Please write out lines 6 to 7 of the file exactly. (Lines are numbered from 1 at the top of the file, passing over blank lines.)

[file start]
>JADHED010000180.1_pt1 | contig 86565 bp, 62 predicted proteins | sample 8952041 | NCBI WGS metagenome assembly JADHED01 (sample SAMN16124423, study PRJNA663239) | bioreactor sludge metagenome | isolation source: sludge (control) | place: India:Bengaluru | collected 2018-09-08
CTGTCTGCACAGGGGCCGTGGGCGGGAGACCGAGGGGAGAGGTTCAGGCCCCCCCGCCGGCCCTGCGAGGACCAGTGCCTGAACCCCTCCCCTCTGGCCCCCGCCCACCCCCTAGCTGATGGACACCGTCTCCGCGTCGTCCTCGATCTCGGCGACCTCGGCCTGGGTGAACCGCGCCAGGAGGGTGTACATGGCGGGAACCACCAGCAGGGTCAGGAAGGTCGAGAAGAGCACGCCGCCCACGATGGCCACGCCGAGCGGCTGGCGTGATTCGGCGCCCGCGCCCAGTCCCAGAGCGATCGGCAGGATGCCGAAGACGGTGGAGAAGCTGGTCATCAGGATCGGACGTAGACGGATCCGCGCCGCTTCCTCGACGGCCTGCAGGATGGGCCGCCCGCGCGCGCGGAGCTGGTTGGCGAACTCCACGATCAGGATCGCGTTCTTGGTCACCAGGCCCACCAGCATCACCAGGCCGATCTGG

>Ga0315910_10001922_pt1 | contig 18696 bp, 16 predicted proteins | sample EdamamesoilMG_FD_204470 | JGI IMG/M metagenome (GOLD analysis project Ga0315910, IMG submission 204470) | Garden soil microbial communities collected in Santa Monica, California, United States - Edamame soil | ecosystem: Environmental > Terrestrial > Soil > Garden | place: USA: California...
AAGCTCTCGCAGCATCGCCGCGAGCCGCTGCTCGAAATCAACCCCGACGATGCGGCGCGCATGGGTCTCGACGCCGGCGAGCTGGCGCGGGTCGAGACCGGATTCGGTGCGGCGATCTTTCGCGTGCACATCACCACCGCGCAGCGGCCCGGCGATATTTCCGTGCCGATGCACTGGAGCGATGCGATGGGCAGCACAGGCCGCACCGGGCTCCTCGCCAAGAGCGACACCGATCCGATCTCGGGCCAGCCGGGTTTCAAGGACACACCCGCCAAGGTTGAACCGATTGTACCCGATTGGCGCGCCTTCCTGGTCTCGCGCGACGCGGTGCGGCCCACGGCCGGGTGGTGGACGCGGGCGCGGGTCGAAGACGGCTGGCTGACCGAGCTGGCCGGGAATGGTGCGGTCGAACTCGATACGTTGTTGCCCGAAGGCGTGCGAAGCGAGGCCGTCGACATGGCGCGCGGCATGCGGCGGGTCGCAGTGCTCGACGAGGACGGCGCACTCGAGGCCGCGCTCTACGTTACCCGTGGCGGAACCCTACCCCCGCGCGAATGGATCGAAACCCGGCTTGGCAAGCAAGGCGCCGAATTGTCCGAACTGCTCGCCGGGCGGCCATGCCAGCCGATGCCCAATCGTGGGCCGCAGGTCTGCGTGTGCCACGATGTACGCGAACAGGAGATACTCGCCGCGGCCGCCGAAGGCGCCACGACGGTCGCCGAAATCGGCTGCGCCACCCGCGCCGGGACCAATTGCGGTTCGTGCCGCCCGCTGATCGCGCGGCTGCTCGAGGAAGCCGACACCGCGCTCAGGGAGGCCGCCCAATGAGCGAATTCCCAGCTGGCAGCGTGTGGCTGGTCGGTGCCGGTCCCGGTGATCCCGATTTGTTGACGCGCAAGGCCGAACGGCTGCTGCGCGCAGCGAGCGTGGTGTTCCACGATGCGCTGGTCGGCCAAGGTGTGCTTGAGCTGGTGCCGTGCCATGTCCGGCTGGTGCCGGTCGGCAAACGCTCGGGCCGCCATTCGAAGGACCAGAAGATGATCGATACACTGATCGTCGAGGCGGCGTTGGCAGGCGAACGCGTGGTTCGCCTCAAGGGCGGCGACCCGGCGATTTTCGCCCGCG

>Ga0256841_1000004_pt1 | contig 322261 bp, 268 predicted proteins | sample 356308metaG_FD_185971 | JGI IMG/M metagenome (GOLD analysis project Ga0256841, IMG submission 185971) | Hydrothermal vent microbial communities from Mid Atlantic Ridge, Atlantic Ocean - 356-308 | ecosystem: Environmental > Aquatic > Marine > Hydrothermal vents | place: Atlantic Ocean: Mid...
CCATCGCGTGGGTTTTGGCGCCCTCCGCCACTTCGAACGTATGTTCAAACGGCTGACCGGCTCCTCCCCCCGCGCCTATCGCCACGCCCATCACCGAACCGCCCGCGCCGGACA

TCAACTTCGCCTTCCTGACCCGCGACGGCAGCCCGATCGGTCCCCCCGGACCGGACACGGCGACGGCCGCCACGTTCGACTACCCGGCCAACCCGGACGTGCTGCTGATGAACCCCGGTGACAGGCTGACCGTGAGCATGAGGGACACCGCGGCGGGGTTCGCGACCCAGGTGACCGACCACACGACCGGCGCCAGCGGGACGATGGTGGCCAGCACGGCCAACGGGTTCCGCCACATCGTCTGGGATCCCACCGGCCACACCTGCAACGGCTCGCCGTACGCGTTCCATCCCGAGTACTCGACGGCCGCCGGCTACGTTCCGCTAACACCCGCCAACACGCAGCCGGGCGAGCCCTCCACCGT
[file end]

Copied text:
CCATCGCGTGGGTTTTGGCGCCCTCCGCCACTTCGAACGTATGTTCAAACGGCTGACCGGCTCCTCCCCCCGCGCCTATCGCCACGCCCATCACCGAACCGCCCGCGCCGGACA

TCAACTTCGCCTTCCTGACCCGCGACGGCAGCCCGATCGGTCCCCCCGGACCGGACACGGCGACGGCCGCCACGTTCGACTACCCGGCCAACCCGGACGTGCTGCTGATGAACCCCGGTGACAGGCTGACCGTGAGCATGAGGGACACCGCGGCGGGGTTCGCGACCCAGGTGACCGACCACACGACCGGCGCCAGCGGGACGATGGTGGCCAGCACGGCCAACGGGTTCCGCCACATCGTCTGGGATCCCACCGGCCACACCTGCAACGGCTCGCCGTACGCGTTCCATCCCGAGTACTCGACGGCCGCCGGCTACGTTCCGCTAACACCCGCCAACACGCAGCCGGGCGAGCCCTCCACCGT